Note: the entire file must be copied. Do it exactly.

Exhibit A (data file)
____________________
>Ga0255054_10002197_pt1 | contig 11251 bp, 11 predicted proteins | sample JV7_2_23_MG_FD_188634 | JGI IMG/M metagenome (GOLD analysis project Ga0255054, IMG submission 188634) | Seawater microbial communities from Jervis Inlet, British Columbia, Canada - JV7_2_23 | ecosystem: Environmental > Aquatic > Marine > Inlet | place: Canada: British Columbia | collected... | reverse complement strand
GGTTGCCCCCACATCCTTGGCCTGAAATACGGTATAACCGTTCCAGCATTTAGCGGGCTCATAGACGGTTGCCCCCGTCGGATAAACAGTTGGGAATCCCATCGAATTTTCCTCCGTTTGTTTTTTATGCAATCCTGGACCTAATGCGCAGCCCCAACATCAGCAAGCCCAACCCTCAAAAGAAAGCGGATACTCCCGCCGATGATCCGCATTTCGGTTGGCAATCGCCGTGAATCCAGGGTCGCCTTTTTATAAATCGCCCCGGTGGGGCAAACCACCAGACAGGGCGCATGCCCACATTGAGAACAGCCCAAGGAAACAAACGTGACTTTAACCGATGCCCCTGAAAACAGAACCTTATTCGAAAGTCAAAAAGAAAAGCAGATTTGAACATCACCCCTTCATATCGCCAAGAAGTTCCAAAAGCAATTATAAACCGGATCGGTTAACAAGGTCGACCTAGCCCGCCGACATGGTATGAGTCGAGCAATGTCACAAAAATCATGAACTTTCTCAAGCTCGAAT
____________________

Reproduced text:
>Ga0255054_10002197_pt1 | contig 11251 bp, 11 predicted proteins | sample JV7_2_23_MG_FD_188634 | JGI IMG/M metagenome (GOLD analysis project Ga0255054, IMG submission 188634) | Seawater microbial communities from Jervis Inlet, British Columbia, Canada - JV7_2_23 | ecosystem: Environmental > Aquatic > Marine > Inlet | place: Canada: British Columbia | collected... | reverse complement strand
GGTTGCCCCCACATCCTTGGCCTGAAATACGGTATAACCGTTCCAGCATTTAGCGGGCTCATAGACGGTTGCCCCCGTCGGATAAACAGTTGGGAATCCCATCGAATTTTCCTCCGTTTGTTTTTTATGCAATCCTGGACCTAATGCGCAGCCCCAACATCAGCAAGCCCAACCCTCAAAAGAAAGCGGATACTCCCGCCGATGATCCGCATTTCGGTTGGCAATCGCCGTGAATCCAGGGTCGCCTTTTTATAAATCGCCCCGGTGGGGCAAACCACCAGACAGGGCGCATGCCCACATTGAGAACAGCCCAAGGAAACAAACGTGACTTTAACCGATGCCCCTGAAAACAGAACCTTATTCGAAAGTCAAAAAGAAAAGCAGATTTGAACATCACCCCTTCATATCGCCAAGAAGTTCCAAAAGCAATTATAAACCGGATCGGTTAACAAGGTCGACCTAGCCCGCCGACATGGTATGAGTCGAGCAATGTCACAAAAATCATGAACTTTCTCAAGCTCGAAT